Yamana to acquire Monarch Gold in $152M deal

Monarques Gold’s past-producing Wasamac gold project in Quebec, as seen in 1984. Credit: Monarques Gold.Monarch Gold’s past-producing Wasamac gold project in Quebec, as seen in 1984. Credit: Monarques Gold.

Yamana Gold (TSX: YRI; NYSE: AUY; LSE: AUY) is expanding its footprint in the precious metals-rich Abitibi region of Quebec by acquiring all shares in smaller rival Monarch Gold (TSX: MQR) that it does not already own for $152 million (US$114 million).

The cash and share deal gives Yamana the Wasamac property, which is 100 km from its 50%-owned Canadian Malartic mine, as well as the Camflo mill, also in Quebec.

Monarch said it would first spin-off its other mineral properties and certain other assets and liabilities into a new company.

Each outstanding common share of Monarch will then be exchanged for 19.2¢ in cash, 0.0376 of a Yamana share and 20¢ of a share in the new miner.

Once the transaction is complete, Monarch’s shareholders will own 1.3% of Yamana and 100% of the new miner, and Yamana will own 100% of Monarch.

The new company will hold Monarch’s Beaufor mine, McKenzie Break property, Croinor gold property, Swanson property and the Beacon gold asset.

The Wasamac gold project is 15 km west of Rouyn-Noranda in the Abitibi region of Quebec, while the Camflo property is 15 km northwest of Val-d’Or.

Yamana said the asset holds the potential to be an underground mine achieving the same scale, grade, production and costs as its Jacobina mine in Brazil and its Canadian Malartic mine.

Wasamac has existing proven and probable mineral reserves of 1.8 million oz. gold. The property includes three mining concessions and 30 mining claims covering a total area of 17.4 square kilometres.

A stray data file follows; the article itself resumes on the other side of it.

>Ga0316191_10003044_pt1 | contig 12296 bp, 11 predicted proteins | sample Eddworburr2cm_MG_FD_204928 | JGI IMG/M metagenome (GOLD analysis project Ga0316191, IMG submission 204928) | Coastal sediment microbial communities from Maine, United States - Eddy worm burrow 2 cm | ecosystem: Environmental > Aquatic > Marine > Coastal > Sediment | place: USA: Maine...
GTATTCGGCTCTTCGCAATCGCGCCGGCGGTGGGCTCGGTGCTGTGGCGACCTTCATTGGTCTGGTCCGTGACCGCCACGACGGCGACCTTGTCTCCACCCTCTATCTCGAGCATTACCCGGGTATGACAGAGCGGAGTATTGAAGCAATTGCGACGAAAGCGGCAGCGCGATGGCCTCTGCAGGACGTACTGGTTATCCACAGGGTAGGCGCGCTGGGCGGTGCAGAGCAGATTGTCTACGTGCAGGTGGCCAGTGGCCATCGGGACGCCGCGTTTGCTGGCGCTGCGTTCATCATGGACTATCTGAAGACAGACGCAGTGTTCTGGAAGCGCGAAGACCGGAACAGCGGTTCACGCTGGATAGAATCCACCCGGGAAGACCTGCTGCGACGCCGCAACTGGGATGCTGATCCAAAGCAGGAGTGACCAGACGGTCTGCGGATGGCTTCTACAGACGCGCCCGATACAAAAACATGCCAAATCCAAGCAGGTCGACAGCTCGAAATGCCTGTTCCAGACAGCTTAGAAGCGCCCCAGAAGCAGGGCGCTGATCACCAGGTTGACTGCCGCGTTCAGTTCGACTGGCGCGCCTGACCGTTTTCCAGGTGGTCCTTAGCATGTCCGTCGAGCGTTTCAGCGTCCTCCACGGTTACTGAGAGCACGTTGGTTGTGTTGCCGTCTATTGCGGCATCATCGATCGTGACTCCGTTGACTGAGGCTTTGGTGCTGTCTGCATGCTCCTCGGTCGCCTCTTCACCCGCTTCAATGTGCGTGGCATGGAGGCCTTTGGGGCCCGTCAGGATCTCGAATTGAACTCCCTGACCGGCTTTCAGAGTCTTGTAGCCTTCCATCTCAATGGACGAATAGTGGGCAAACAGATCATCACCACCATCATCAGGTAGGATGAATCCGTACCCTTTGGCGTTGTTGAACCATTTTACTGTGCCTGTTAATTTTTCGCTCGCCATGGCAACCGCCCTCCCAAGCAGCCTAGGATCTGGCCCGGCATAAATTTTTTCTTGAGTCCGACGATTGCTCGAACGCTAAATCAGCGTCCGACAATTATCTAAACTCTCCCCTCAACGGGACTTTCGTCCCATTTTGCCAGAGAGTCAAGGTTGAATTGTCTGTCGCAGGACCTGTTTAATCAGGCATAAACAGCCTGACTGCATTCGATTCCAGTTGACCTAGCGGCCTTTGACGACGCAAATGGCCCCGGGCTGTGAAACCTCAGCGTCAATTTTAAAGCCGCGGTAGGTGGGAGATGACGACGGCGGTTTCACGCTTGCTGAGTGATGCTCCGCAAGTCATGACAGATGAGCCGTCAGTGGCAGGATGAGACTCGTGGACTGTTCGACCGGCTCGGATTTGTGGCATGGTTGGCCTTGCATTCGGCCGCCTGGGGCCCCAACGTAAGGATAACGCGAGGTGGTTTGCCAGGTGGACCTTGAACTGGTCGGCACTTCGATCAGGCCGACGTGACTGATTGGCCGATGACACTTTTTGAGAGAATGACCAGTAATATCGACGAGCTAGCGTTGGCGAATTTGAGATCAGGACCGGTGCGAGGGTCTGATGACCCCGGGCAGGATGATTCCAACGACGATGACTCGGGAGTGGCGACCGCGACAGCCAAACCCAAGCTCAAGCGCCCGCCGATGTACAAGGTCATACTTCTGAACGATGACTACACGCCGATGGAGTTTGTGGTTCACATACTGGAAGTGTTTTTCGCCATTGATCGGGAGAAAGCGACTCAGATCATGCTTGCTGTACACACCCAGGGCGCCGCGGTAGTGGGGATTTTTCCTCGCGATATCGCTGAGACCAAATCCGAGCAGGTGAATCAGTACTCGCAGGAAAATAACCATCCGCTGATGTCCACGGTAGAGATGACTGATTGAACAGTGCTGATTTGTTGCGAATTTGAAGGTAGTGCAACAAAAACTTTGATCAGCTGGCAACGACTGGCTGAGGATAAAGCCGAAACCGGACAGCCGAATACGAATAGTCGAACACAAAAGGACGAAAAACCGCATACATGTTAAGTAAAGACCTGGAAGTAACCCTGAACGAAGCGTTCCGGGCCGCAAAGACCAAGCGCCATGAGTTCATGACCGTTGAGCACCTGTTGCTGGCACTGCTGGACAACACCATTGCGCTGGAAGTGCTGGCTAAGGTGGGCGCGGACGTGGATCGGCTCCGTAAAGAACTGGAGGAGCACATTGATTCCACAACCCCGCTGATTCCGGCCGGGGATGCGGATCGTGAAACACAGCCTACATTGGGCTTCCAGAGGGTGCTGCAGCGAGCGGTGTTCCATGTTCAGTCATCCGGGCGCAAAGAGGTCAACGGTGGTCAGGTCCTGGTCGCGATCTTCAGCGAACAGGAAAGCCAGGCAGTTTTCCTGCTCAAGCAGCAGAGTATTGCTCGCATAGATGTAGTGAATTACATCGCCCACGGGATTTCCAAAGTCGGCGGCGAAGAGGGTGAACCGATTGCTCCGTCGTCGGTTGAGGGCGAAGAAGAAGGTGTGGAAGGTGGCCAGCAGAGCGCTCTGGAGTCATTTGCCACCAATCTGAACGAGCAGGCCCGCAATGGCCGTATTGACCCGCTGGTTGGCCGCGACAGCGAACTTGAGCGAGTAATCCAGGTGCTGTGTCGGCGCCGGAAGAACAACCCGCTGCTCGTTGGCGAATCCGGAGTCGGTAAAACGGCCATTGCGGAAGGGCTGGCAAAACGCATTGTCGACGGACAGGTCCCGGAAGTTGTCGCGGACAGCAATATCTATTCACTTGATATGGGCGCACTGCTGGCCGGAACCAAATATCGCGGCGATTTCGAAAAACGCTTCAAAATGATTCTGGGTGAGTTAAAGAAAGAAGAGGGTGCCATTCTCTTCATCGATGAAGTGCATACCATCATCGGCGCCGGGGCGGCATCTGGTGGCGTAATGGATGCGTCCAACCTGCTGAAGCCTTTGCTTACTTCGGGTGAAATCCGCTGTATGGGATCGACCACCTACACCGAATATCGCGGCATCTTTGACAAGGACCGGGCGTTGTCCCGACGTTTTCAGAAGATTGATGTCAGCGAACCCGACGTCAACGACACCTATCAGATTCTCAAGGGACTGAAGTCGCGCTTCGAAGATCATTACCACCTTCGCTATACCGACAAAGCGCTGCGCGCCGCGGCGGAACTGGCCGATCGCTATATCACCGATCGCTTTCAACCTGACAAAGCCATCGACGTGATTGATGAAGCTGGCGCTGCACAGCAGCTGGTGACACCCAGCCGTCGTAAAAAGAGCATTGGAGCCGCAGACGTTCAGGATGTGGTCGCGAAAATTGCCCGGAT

According to a December 2018 feasibility study, Wasamac will be a 6,000-tonne-per-day operation. The mine is expected to churn out 142,000 oz. gold per year for 11 years, at an all-in sustaining costs of US$630 per ounce.

Initial capital investment has been estimated at $464 million.

Progressive takeover

Yamana Gold has had its eyes on Monarch for some time. In June, the senior gold producer bought Monarch’s Fayolle gold property in a cash and share deal valued at US$11.5 million.

It also invested $4.2 million in Monarch’s $5.4 million private placement.

Monarch filed a project notice with Quebec’s Ministry of the Environment and the Fight Against Climate Change in November 2019. That is the first step in the mining permit application process, which generally takes 18 to 24 months, which means Yamana could have a new producing mine early next year.

Farooq Hamed of Raymond James was positive on the deal. “Overall, we view this acquisition as a good tuck-in for Yamana, as it adds nearly 2 million oz. of reserves in Quebec with a project that has undergone a feasibility level review at a total cost to Yamana of ~2% of its market capitalization with share dilution of ~1%,” he commented in a research note.

BMO analyst Jackie Przybylowski said Yamana’s latest move may end up with the company selling the Wasamac gold project to its Malartic joint-venture partner Agnico Eagle Mines (TSX: AEM; NYSE: AEM).

Przybylowski noted it could also lead to further acquisition activity in the Abitibi region.

If Yamana itself, Agnico Eagle, or Eldorado were looking for further tuck-in acquisitions in the region, the analyst believes there are a few companies that would fit that bill. Those include Probe Metals (TSX: PRB; US-OTC: PROBF), Radisson Mining Resources (TSXV: RDS; US-OTC: RMRDF), Amex Exploration (TSXV: AMX; US-OTC: AMXEF) and O3 Mining (TSXV: OIII).

Larger companies that could also serve to boost production and the longer-term pipeline in the Abitibi include Wesdome Gold Mines (TSX: WDO), Wallbridge Mining (TSX: WM) and Osisko Mining (TSX: OSK), she wrote in a research note.

— This article first appeared in MINING.com, part of Glacier Resource Innovation Group.

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